Globally, analysts agree that investments in the infrastructure sector will play a big role in the post pandemic recovery efforts due to their multiplier effect.
By their very nature, infrastructure projects create employment opportunities which can in turn boost consumer spending and accelerate recovery. More importantly, infrastructure stimulates economic growth by powering businesses, creating linkages with supply chains, enabling transportation of goods and services and facilitating the provision of critical services such as water, sanitation, healthcare and education.
Governments worldwide are therefore banking on the infrastructure sector to fill critical service gaps, some of which have become more evident following the pandemic. On its part, the Kenya Government has proposed in its 2021 budget statement, to enhance budgetary allocations to support development of critical infrastructure in the country.
Going forward, certain themes are expected to dominate infrastructure development over the next few years, given the impact of the COVID-19 pandemic on the global economy.
First, post COVID-19 infrastructure stimulus packages are likely to dominate a large portion of the infrastructure development programs. These could take different forms including through accelerating ongoing construction projects, resuscitating stalled or strained infrastructure projects and creating a conducive environment for development of projects e.g., by fast tracking permitting and other approval processes. In the Kenyan context, there has already been significant media coverage on the Government’s push to ensure completion of ongoing projects with particular emphasis on those nearing completion.
Second, the private sector is expected to play a central role by financing the implementation of Post COVID-19 economic recovery. In Kenya, for instance, private investors are expected to take advantage of opportunities arising in ICT and digital infrastructure, PPP framework, Special Economic Zones (SEZs) policy framework as well as increased trade opportunities as a result of the East African Community (EAC) common market protocol, African Continental Free Trade Area (AfCFTA) and other bilateral trading arrangements.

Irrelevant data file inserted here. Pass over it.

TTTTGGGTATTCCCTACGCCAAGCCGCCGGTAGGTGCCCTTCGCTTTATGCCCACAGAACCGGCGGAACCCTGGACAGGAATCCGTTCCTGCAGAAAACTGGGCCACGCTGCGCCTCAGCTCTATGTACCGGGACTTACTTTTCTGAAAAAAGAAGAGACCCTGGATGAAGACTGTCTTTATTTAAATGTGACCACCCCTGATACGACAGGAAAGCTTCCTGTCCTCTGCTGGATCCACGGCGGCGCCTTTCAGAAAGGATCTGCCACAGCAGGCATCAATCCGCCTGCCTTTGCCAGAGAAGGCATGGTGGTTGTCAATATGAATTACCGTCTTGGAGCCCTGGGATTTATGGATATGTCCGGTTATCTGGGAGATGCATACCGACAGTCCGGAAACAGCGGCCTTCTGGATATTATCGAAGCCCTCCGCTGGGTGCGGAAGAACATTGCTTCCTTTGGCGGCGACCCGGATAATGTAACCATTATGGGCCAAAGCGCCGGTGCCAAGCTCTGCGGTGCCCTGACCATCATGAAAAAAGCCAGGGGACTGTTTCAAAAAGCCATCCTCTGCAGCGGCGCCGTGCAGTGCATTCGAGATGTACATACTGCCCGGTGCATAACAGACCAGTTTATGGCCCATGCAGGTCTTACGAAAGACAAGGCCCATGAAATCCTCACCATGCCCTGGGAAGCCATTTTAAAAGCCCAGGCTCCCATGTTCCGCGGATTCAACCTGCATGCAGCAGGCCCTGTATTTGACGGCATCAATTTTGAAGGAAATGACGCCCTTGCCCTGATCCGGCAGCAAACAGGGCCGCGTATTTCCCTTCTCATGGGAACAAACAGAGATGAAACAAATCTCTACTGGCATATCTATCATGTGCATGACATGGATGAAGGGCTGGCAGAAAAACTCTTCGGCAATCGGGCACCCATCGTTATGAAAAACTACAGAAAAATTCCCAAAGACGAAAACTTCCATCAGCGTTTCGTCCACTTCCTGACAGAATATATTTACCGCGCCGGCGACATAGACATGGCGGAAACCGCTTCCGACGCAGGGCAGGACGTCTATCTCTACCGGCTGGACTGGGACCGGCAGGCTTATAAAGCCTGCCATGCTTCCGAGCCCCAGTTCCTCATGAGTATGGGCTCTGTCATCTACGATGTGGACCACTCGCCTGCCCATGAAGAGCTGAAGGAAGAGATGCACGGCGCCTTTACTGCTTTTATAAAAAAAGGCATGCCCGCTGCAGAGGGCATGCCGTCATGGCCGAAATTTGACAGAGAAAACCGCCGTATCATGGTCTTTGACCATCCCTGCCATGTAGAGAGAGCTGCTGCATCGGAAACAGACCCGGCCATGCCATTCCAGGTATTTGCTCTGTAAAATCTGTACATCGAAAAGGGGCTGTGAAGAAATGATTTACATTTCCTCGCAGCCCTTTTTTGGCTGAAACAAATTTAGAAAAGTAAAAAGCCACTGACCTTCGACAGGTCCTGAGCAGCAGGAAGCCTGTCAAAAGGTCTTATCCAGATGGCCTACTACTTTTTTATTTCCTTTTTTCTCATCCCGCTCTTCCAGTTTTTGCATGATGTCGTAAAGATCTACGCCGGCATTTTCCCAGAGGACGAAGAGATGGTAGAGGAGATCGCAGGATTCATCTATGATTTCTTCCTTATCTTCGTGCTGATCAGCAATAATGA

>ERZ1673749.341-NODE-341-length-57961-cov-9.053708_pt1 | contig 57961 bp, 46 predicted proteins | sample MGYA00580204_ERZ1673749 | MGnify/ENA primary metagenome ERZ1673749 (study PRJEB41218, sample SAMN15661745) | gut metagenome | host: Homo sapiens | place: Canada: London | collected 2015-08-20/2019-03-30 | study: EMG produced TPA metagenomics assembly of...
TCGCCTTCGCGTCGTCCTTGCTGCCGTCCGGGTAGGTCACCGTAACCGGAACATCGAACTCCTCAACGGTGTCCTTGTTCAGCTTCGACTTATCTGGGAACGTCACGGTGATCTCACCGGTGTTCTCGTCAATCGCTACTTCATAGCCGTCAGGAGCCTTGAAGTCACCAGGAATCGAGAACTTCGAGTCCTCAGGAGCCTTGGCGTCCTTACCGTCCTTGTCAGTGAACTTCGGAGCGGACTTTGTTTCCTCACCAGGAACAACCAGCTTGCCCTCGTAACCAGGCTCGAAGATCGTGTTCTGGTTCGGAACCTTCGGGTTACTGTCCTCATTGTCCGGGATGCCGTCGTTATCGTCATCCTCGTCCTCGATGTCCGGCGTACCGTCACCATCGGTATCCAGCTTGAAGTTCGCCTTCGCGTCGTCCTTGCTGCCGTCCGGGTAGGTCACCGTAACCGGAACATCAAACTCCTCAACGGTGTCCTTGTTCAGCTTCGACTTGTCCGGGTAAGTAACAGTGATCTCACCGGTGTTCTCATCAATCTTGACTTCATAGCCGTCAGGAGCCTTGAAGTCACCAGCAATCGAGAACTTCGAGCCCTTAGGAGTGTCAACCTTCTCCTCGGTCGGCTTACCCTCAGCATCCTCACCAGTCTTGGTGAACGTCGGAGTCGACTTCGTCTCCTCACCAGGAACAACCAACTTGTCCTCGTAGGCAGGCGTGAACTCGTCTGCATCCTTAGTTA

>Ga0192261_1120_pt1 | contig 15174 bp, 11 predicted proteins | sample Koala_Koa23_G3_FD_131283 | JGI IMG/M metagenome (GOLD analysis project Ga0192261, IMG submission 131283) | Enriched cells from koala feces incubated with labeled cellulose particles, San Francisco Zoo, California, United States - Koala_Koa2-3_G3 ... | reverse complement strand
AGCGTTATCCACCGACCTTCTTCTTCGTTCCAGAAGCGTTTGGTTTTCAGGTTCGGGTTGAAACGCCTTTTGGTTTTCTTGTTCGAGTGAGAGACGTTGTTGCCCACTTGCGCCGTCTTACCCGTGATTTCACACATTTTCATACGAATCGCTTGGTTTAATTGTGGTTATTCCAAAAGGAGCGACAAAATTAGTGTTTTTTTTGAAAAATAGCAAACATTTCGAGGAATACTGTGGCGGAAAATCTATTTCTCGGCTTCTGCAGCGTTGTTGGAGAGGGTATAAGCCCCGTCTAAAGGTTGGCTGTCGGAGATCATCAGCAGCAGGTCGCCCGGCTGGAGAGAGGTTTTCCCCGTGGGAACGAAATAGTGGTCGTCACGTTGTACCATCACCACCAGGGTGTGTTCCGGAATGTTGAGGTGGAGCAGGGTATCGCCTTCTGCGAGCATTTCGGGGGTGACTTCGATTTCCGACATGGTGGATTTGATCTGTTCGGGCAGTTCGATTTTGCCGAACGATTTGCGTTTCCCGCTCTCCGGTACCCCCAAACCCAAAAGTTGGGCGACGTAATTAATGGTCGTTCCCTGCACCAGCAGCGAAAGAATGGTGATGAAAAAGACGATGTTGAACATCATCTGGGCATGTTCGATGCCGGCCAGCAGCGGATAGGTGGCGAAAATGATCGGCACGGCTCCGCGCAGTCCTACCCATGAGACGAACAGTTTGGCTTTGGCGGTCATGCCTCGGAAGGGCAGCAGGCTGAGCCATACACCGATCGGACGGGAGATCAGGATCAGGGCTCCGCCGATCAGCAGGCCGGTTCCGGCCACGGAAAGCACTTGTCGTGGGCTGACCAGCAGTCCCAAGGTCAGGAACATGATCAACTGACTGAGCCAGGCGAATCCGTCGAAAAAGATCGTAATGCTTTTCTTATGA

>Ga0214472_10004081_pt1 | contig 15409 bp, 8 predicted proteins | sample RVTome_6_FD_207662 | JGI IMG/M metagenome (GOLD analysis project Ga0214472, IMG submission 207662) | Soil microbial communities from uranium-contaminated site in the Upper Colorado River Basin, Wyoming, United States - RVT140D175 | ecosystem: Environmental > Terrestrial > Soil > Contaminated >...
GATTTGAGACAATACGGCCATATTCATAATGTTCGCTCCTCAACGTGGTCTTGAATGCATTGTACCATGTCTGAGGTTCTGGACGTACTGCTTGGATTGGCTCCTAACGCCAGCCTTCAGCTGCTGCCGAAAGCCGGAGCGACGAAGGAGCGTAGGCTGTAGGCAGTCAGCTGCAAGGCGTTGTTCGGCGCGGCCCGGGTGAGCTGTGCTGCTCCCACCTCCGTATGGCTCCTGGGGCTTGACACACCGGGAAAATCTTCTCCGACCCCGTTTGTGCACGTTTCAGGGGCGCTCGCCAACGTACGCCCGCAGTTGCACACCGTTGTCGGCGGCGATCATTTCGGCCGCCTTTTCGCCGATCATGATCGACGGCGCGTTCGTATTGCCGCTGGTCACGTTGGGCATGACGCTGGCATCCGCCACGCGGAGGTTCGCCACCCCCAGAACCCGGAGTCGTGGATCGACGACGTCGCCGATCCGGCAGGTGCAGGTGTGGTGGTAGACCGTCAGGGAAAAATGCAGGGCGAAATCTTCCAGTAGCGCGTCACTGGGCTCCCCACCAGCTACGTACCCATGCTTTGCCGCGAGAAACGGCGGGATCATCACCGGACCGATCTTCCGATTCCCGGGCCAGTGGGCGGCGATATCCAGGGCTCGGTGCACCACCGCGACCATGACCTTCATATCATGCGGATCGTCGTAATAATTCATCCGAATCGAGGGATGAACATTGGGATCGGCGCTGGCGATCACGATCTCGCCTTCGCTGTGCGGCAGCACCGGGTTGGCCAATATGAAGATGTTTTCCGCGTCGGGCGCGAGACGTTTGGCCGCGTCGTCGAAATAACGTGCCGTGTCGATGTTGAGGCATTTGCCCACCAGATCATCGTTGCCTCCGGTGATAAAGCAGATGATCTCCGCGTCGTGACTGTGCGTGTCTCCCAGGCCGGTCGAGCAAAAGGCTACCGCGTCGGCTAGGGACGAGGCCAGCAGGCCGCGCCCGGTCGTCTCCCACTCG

Third, multilateral development banks and other DFIs will play a key role in unlocking greater private sector financing for infrastructure development.
In the recent past, private sector and institutional investors have turned down non-bankable infrastructure projects that do not meet their risk tolerance and investment profiles. This is partly attributable to lack of capacity and resources on the part of relevant government agencies to prepare, plan and prioritize bankable infrastructure projects.
Multilateral development institutions have been playing a key role in addressing this challenge by providing funding for transaction advisory services and technical support during the whole project lifecycle. An example is the Global Infrastructure Facility created in 2014, which provides technical and financial support for project appraisal and preparation, structuring, and implementation. The African Legal Support Facility by the African Development Bank is a similar initiative.
Fourth, we also expect greater attention to sustainable infrastructure to be a key theme in infrastructure development going forward. Climate change poses costly impacts to infrastructure in terms of maintenance, repair and longevity. Extreme weather patterns also affect planned infrastructure development by delaying its implementation and increasing the upfront costs required to build resilience into such infrastructure.